In 1983, a hoops-loving lawyer named David Stern prepared to succeed stodgy NBA commissioner Larry O’Brien. Among his goals was to embrace the game’s history.

Rick Welts, then the League’s director of national promotions, had an idea. The young executive was watching TV and came across the Cracker Jack Old Timers Baseball Classic. It was compelling television, especially when a player of indeterminate age hit a home run in front of a Cracker Jack sign. This game, Welts thought, could work for the still-struggling NBA.

Soon he had an irresistible package for the upcoming 1984 All-Star Game in Denver, an affair that usually possessed the grandeur of a Christmas Eve flight delay. Nuggets president Carl Scheer wanted to reintroduce the Slam Dunk Contest. The timing was perfect. The ABA invention, featuring Julius Erving’s iconic foul-line jam, was unveiled at halftime of its 1976 All-Star Game in Denver. Include the Old-Timers Game and—presto!—All-Star Weekend. The two new events would take place the day before Sunday’s game.

Thirty-three years later, the Slam Dunk Contest highlights All-Star Weekend. The Old-Timers Game, later renamed the Legends Classic, has been defunct since 1993.

Bob Pettit. Pete Maravich. Earl Monroe. The player introductions, Welts recalls, brought goose bumps. After that, the glow of nostalgia succumbed to the blunt force of reality. His first clue: how the players looked in their uniforms. The current image didn’t match “the greatness that was represented in each player.” Then the game started and Welts quickly learned “that baseball old-timer games are a lot easier to look good playing than basketball games.”

“[It was] a little painful to watch your heroes not quite display the same level of skill,” he admits.

Thankfully, that day, there were no major injuries. Such luck would not last. Players getting wheeled off the court—as David Thompson and Norm Nixon were in 1992’s contest—wasn’t exactly conducive to a good time. “That, more than anything else, caused the League to decide, that was fun, but let’s move on to something else now,” Welts says.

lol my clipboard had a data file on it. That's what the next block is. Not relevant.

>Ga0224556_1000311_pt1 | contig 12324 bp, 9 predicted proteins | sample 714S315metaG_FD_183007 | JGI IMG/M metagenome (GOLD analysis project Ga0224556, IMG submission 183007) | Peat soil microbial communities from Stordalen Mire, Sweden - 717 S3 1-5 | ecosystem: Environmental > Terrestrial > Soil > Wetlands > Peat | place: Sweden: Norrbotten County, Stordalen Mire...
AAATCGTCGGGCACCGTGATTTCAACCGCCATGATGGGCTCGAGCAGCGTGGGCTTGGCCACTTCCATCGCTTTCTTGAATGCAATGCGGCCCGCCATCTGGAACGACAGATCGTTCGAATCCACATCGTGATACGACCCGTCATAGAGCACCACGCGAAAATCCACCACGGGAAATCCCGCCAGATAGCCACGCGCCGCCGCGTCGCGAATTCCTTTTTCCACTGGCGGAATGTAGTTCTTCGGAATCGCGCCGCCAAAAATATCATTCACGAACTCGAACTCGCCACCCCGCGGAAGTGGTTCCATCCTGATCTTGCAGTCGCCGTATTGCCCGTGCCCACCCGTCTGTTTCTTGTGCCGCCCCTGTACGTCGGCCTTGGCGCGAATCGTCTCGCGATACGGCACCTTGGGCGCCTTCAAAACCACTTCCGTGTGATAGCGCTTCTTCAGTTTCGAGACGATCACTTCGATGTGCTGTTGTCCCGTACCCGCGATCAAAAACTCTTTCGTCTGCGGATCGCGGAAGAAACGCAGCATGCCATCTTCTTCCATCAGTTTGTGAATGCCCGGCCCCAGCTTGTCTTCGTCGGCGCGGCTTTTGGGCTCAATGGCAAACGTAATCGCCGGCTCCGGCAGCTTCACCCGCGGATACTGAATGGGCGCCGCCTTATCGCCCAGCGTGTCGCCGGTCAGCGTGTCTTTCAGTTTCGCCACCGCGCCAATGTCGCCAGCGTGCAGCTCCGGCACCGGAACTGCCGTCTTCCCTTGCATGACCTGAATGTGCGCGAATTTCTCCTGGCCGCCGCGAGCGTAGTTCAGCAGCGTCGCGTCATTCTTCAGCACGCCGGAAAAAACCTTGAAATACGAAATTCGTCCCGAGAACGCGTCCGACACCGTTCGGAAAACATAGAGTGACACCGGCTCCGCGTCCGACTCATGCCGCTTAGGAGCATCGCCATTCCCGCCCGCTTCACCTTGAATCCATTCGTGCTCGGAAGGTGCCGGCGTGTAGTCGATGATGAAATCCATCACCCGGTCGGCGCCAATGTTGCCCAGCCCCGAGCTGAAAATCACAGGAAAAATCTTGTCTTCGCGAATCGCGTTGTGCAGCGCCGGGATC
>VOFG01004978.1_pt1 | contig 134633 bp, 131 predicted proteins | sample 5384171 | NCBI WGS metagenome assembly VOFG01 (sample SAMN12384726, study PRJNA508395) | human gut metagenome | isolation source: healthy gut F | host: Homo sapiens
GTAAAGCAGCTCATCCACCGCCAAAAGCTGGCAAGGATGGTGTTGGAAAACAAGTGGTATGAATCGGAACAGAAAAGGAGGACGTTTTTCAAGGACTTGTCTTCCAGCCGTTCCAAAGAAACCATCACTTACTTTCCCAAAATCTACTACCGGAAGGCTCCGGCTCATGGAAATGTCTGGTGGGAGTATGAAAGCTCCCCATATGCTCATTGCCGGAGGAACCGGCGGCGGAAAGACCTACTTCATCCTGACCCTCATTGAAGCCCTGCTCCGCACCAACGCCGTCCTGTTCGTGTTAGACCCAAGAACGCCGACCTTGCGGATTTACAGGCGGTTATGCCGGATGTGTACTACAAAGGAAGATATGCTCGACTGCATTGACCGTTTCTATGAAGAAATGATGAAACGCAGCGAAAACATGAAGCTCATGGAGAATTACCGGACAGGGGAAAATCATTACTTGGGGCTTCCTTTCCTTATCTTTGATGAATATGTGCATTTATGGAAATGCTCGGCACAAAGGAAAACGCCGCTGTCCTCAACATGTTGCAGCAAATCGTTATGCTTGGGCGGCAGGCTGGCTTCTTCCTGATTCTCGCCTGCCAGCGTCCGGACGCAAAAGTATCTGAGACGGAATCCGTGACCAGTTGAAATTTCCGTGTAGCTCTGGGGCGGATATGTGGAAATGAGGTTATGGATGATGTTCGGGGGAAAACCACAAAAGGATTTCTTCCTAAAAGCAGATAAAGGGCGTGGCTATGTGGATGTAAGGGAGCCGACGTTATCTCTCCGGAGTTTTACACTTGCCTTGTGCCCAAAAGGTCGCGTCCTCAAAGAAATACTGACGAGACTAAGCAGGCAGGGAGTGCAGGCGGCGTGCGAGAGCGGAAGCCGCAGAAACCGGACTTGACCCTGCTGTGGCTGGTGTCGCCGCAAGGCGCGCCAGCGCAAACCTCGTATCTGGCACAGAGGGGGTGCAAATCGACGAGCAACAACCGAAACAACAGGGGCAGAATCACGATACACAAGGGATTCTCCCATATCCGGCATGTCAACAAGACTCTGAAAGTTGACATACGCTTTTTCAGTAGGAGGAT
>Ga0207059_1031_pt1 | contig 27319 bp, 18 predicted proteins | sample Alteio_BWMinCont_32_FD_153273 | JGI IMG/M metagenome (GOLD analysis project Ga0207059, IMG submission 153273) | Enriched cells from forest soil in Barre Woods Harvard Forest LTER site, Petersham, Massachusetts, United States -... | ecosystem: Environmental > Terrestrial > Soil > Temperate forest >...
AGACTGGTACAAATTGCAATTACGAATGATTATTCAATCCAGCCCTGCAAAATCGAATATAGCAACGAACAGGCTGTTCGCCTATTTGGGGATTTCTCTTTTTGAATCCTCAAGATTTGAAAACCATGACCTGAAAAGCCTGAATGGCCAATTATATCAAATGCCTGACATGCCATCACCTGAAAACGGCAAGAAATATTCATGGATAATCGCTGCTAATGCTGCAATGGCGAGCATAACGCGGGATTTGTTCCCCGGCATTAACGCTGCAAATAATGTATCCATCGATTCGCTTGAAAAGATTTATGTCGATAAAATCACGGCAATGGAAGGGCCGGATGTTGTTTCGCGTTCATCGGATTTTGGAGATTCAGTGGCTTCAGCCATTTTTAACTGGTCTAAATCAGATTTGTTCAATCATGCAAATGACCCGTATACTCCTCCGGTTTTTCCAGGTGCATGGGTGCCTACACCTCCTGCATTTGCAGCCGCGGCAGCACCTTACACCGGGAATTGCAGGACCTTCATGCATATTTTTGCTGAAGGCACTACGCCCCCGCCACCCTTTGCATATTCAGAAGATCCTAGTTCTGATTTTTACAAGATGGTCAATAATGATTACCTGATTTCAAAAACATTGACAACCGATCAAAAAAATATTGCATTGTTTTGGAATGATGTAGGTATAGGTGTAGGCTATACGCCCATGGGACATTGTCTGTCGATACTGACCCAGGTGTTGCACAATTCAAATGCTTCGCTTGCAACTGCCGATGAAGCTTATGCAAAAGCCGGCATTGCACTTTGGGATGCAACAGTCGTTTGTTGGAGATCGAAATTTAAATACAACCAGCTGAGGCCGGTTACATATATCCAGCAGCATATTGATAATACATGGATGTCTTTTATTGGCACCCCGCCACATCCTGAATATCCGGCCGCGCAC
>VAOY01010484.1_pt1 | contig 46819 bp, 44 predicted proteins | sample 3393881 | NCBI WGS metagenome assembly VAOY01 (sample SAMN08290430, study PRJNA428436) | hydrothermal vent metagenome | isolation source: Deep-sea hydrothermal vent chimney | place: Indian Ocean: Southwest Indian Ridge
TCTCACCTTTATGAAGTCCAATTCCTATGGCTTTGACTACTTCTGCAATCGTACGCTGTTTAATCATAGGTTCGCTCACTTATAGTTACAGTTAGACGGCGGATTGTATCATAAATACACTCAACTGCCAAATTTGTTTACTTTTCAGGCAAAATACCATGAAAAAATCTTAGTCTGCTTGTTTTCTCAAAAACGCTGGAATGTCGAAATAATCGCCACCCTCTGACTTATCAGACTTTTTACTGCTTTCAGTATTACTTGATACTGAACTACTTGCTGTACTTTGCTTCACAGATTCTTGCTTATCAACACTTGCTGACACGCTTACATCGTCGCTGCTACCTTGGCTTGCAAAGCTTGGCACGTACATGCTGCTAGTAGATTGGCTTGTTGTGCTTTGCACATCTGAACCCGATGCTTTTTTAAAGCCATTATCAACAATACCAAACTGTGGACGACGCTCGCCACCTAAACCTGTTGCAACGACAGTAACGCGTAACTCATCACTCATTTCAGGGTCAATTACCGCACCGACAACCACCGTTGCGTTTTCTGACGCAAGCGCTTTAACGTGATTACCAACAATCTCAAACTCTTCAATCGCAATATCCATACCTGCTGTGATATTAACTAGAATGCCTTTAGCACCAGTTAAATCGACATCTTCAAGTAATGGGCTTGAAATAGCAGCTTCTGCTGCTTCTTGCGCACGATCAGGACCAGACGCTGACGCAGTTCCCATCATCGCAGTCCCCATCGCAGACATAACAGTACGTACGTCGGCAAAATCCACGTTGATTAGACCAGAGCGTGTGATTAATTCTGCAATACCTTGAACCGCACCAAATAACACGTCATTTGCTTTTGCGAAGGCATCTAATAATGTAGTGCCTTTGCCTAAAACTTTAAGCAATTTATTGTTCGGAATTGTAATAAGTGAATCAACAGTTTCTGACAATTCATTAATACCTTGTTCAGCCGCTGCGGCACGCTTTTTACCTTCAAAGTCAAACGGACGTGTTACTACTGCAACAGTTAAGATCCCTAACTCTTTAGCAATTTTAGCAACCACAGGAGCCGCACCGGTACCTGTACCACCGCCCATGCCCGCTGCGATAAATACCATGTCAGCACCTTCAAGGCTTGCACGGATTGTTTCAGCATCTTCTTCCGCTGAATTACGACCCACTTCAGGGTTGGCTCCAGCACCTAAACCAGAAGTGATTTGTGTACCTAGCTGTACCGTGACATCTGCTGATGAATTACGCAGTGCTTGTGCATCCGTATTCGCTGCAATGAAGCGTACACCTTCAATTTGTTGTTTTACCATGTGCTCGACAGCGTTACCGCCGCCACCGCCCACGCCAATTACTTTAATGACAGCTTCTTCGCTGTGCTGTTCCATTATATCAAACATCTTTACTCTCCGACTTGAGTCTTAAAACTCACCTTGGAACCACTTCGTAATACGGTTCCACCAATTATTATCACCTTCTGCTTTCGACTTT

It became harder to book participants as years passed. Brian McIntyre, then the NBA’s Director of PR, said some stars couldn’t play, wouldn’t play or didn’t want to look bad. The starting lineups for 1993’s finale stretch the definition of “legends.” George Gervin—great! Jamaal Wilkes—sure! Dan Roundfield—um. ML Carr—really?

The game did serve a purpose. “It fulfilled Stern’s promise that as we looked toward the future, the history of the game was going to become more important,” Welts says. “For players who were participating in the All-Star Game, most of them had never met the majority of players who were there as part of the Legends Classic. That connection to history, I think, became a real important theme in the NBA and has continued today.”

Thanks to both festivities, the All-Star Game immediately became an event. The Brown Palace, the game’s host hotel in Denver, couldn’t accommodate all the people attending or working the weekend. The NBA had never had that problem, Welts says.

In the lobby, Welts remembers, greatness was part of the decor. You’d look around and see Elgin Baylor talking to somebody or Oscar Robertson milling in the corner. The writers and broadcasters went nuts, Welts says, “because there were more great stories to be told just with the people who were there than they’d ever experienced in an All-Star event before. There was a buzz around it that was really special.”

“I remember Johnny Kerr, [John] Havlicek and a bunch of players in the bar talking about the game and Bill Walton in particular just soaking it all up, listening to all these great stories—as were many of us,” McIntyre says. “It was a fascinating bit of history. And to see the love these guys had for the game and for one another, it was a cool moment.”

The weekend initiated a new NBA. Denver’s festivities were O’Brien’s last official function. Stern embarked on a historic 30-year run that turned basketball into international entertainment with the help of stars like Michael Jordan and LeBron James. McIntyre and Welts saw the NBA embrace the past as the League and team front offices hired more retired players. All-Star Weekend evolved in that respect, holding an annual Legends Brunch, an event that doesn’t rupture Achilles tendons.

Still, everything old is new again—no pun intended. So, should the Legends Classic return?

Former All-NBA forward Marques Johnson would be up for a run if the competition were his age, and, preferably, if the game were half-court. He could do full-court if he had a few months to train, he says. McIntyre defers to “brighter brains than mine” to make that decision. An NBA spokesperson told SLAM that there are no plans to bring the game back.

Welts, now President and COO of the Warriors, offers a polite-but-firm “No” when asked about a revival. He did summon the courage to watch some footage of the inaugural game before being interviewed.

The verdict: “It wasn’t terrible. A lot of shots went in.” What’s most gratifying, Welts adds, is how much fun everyone was having.

Photo: Nathaniel S. Butler/NBAE/Getty Images